In other words, the Ports wanted this from the start. The driving force behind the campaign was director of marketing Jeremy Neisser, who came to Stockton from the Arkansas Travelers. The Travs were runner-up’s in last year’s Promo of the Year voting, with their pre-game “Jose Canseco vs. Local Sexagenarian” boxing match losing to the Birmingham Baron’s annual “Rickwood Classic.” Clearly, Neisser wanted to avoid such a fate this time around.
The lesson here is that, like with anything in else in life, “if you want it, it’s yours for the taking.” And this season, the Ports simply wanted it the most.
And to that I say this: “Thanks for caring!”
The final thing I’d like to mention about the 2011 Promo of the Year voting was that five of the 10 promotions nominated in the “Giveaway of the Year” category (including the Braden Bobblebelly) were created by NYC-based Coyote Promotions.
That could be a coincidence, but it seems to me that when teams venture into uncharted bobble-waters they are more apt to go with Coyote. And such items, owing in no small part to their originality, are more apt to be nominated for post-season accolades. Agree? Disagree?
And speaking of post-season accolades, this blog is done with ’em. Congrats once again to the Ports’ for emerging victorious, and thanks to everyone who took the time to vote.
My latest (and therefore greatest) Minor League road trip begins tomorrow — cue the anxiety attack! It goes without saying, then, that the blog will be dominated by “on-location” content for quite some time. But not yet! Today, let’s take our customary look at noteworthy happenings from around the Minors.
We’ll start in Stockton, as the Ports’ held-their much anticipated “Dallas Braden Bobblebelly” giveaway on Saturday. As you’ll recall, the item features the A’s pitcher (and Stockton native) simultaneously expressing his hometown pride and exposing his abdomen.
Needless to say, Ports fans were psyched about this one-of-a-kind giveaway — especially since Braden himself was in attendance. The line to get into the stadium started forming four hours before game time, quickly growing to epic proportions.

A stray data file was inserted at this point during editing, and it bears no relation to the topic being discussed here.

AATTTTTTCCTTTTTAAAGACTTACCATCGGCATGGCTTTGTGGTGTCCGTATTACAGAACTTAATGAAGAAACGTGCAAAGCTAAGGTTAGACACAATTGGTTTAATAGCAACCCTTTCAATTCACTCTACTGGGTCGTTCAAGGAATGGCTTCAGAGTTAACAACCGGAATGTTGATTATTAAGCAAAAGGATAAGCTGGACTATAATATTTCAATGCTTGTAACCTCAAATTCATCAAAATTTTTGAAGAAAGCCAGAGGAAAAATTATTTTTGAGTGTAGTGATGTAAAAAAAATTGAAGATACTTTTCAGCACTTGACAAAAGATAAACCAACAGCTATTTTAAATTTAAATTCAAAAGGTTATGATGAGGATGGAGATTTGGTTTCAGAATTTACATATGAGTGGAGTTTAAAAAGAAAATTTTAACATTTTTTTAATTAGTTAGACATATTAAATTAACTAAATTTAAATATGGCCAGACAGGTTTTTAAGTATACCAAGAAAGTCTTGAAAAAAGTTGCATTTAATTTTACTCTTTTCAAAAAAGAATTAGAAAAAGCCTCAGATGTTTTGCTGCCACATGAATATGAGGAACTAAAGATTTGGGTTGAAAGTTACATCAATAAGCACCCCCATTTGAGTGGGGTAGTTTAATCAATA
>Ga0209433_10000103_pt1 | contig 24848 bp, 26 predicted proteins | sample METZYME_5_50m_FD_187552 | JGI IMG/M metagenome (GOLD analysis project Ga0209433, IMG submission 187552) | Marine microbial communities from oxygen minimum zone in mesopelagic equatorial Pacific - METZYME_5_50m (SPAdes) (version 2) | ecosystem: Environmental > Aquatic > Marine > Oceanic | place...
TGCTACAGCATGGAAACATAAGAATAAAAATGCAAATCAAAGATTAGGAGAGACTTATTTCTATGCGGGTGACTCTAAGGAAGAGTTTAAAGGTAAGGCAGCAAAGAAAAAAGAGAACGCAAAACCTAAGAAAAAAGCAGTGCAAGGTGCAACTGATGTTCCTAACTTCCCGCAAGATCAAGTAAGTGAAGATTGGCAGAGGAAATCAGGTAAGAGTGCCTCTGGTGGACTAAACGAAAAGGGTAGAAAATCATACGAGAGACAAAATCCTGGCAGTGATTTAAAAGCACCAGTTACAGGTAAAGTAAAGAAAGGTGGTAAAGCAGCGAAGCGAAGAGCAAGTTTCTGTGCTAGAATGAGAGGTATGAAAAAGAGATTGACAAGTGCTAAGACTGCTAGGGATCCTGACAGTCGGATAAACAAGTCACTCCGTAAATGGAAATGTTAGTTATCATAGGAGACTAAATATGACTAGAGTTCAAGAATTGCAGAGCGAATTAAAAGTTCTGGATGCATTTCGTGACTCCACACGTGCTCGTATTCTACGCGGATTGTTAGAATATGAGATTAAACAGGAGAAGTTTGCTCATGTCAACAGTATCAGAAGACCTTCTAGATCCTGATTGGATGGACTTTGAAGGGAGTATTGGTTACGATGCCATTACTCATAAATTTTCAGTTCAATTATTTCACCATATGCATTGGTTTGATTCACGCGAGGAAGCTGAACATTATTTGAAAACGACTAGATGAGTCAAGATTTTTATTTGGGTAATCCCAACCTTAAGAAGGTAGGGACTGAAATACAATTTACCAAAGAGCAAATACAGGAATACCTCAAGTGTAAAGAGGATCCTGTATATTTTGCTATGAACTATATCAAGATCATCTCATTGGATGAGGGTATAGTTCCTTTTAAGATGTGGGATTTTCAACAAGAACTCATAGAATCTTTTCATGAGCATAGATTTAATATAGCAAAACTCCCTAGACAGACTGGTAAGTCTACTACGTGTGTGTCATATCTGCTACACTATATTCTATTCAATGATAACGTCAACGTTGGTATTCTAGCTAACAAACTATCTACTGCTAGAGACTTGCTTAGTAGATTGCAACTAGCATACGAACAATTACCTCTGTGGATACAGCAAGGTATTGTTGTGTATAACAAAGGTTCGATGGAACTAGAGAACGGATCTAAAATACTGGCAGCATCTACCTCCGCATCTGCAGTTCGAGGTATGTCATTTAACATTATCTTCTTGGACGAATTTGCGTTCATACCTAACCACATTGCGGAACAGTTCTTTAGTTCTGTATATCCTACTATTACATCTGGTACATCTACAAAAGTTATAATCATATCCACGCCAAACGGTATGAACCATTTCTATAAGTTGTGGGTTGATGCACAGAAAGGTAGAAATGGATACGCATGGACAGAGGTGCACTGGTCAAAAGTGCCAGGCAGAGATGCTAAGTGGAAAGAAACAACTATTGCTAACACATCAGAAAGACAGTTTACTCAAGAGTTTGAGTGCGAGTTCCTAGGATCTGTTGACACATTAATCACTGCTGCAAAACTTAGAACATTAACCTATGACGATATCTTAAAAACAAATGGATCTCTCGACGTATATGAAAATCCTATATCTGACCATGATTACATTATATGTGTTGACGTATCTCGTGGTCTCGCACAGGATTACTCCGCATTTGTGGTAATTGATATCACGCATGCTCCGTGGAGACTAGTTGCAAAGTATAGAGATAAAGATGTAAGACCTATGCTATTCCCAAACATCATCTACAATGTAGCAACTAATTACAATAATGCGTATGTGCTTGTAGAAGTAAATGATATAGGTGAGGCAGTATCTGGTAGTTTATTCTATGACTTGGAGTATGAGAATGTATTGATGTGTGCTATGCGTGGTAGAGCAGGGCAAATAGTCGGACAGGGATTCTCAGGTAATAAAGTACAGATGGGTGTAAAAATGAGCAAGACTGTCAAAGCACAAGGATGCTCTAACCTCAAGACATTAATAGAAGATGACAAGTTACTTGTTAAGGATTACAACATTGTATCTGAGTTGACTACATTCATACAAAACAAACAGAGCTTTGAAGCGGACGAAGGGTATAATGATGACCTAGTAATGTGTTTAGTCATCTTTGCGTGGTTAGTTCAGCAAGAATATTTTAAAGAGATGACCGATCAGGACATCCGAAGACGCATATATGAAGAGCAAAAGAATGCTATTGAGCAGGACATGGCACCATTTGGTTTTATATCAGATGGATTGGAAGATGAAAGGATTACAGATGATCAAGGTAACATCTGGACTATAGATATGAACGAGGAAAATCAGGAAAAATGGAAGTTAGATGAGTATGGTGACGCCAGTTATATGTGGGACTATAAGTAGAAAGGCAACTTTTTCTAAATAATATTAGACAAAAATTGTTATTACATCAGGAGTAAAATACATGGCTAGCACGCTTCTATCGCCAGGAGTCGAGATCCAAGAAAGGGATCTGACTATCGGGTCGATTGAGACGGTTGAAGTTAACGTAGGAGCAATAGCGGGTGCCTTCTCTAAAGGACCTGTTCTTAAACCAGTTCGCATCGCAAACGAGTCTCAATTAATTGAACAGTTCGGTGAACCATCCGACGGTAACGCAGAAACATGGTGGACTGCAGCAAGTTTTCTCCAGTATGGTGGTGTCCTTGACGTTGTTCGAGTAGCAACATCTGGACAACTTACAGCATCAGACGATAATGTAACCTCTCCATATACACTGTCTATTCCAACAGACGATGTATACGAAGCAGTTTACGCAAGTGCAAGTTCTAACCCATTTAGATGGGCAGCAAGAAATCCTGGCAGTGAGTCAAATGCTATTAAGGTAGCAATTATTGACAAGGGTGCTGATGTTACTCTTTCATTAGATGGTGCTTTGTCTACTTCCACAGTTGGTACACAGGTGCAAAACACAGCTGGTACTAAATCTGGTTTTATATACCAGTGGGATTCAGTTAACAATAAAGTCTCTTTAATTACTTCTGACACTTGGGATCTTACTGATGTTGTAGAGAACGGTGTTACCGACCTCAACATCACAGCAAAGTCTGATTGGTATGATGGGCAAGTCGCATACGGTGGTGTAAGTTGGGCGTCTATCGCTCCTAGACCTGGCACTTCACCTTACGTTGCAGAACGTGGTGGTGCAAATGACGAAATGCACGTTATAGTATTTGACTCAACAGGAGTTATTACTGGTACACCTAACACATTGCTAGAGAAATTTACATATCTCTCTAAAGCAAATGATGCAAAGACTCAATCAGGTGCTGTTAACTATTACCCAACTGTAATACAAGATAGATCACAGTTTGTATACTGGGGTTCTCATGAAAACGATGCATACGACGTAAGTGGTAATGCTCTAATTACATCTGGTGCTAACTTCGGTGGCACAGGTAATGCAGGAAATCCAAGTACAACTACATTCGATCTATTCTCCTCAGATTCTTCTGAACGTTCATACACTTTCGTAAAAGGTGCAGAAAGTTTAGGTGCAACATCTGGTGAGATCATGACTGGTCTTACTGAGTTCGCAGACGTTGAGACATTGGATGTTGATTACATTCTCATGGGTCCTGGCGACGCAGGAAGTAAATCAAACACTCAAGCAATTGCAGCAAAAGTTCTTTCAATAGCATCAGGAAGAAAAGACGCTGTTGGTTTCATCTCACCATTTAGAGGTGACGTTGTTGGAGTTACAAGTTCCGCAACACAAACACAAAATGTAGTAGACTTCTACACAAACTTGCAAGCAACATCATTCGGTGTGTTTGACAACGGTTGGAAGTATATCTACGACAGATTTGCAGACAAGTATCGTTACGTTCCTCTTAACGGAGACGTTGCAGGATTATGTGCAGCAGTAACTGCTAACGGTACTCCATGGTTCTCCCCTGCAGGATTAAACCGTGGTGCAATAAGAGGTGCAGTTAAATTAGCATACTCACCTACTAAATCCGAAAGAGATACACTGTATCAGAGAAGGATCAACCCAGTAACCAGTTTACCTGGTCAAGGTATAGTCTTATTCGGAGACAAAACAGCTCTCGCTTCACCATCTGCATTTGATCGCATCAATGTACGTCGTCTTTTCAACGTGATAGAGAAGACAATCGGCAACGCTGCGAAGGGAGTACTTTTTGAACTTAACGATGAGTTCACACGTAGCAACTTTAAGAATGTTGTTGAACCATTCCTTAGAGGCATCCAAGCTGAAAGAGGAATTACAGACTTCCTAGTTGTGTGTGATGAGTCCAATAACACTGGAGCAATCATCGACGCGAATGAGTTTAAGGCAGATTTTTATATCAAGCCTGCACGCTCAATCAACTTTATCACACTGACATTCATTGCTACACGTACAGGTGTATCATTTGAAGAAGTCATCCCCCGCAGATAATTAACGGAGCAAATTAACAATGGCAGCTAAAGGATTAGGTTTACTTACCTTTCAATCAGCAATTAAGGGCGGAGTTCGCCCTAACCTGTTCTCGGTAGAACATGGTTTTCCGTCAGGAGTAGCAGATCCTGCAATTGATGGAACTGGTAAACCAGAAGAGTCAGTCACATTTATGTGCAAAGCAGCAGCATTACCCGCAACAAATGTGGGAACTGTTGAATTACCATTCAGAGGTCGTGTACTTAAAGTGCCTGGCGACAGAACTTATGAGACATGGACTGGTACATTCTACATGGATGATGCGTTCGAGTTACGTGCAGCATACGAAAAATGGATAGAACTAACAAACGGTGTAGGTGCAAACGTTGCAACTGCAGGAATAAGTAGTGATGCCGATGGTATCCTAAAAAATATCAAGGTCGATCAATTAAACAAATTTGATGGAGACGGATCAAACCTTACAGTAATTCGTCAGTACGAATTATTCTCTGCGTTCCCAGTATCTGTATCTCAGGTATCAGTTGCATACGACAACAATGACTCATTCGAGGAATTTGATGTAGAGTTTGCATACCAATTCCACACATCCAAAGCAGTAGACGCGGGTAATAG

The man himself spent the evening signing the bobblebelly and schmoozing with the fans.
There are still seven weeks left in the season, but the Ports believe that their Bobblebelly giveaway should be MiLB.com’s “Promo of the Year”, and have even launched a #promooftheyear hashtag campaign on Twitter. I’m sure there are plenty of other teams who are going to have something to say about that…
But let’s save that sort of pontificating for later, and instead move across the country to Bowie, MD. The Baysox recently celebrated Festivus, an off-beat December holiday first popularized by an episode of Seinfeld. Communications manager Tom Sedlacek writes that Our Festivus celebration included Festivus poles, Feats of Stregth and the Airing of the Grievances, as well as posters describing the origin of the holiday and its role in pop culture. The Feats of Strength included arm wrestling with an intern and sumo wrestling, and some Grievances were read over the stadium speakers during the game.
Grievances included “You still haven’t ordered my silverware!” “Stop snoring so loudly.” “You never hang out with me, you only play Xbox.”
Finally, it’s time for me to feature something that has been sorely lacking on this blog in recent months: centenarians! Last Friday, 101-year-old Freda Sacket joined a local choir in singing the national anthem prior to the evening’s Toledo Mud Hens game.
Before the 2011 season began, I solicited suggestions regarding where I should travel this season. And one answer that I heard time and time again (via blog comments, Twitter, Facebook, and email) was “the Carolinas.”
This area is, simply put, a hotbed of Minor League Baseball.
Fueled by this feedback, I cobbled together the best itinerary I could muster given the vagaries of schedule, budget, and time constraints. And that itinerary is this:
7/20: Charleston RiverDogs
7/21: Myrtle Beach Pelicans
7/22: Kinston Indians
7/23: Durham Bulls
7/24: Burlington Royals
7/25: Danville Braves (okay, not technically the “Carolinas”)
7/26: Winston-Salem Dash
As usual, I will be doing my absolute best to chronicle the experience through MiLB.com stories, blog posts, Flipcam interviews, photo galleries, and highly aestheticized daguerreotypes. And, as usual, I will do my best to ward off anxiety attacks through the power of positive thinking.
And now comes the part of the post in which I earnestly implore you to GET IN TOUCH! Recommendations and information related to the ballparks and surrounding areas are much appreciated, and while time is always limited I do my absolute best to follow up on all the information I receive. There is some flexibility in regard to what I can write about, and your local knowledge often leads to unique content I wouldn’t be able to provide on my own.
But before I get too wrapped up in the future, let me return to the past with some ODDS and ENDS from my recent Ohio-Indiana road trip. I am happy to report that I was able to squeeze in a visit to Toledo’s world-famous Tony Packo’s — Hungarian purveyors of hot dogs, chili, and pickles.
There’s no wait staff at this joint, you just walk in and give your order to the uber-efficient and boisterous folks behind the counter.
I ordered a hot dog with Packo’s famous chili, paprika dumplings, and a side of “Pickles and Peppers.” That turned out to be a bit redundant, considering the generous amount of pickles that came with the hot dog.
While eating, I contemplated the rows and rows of signed and laminated hot dog buns on display. A sampling: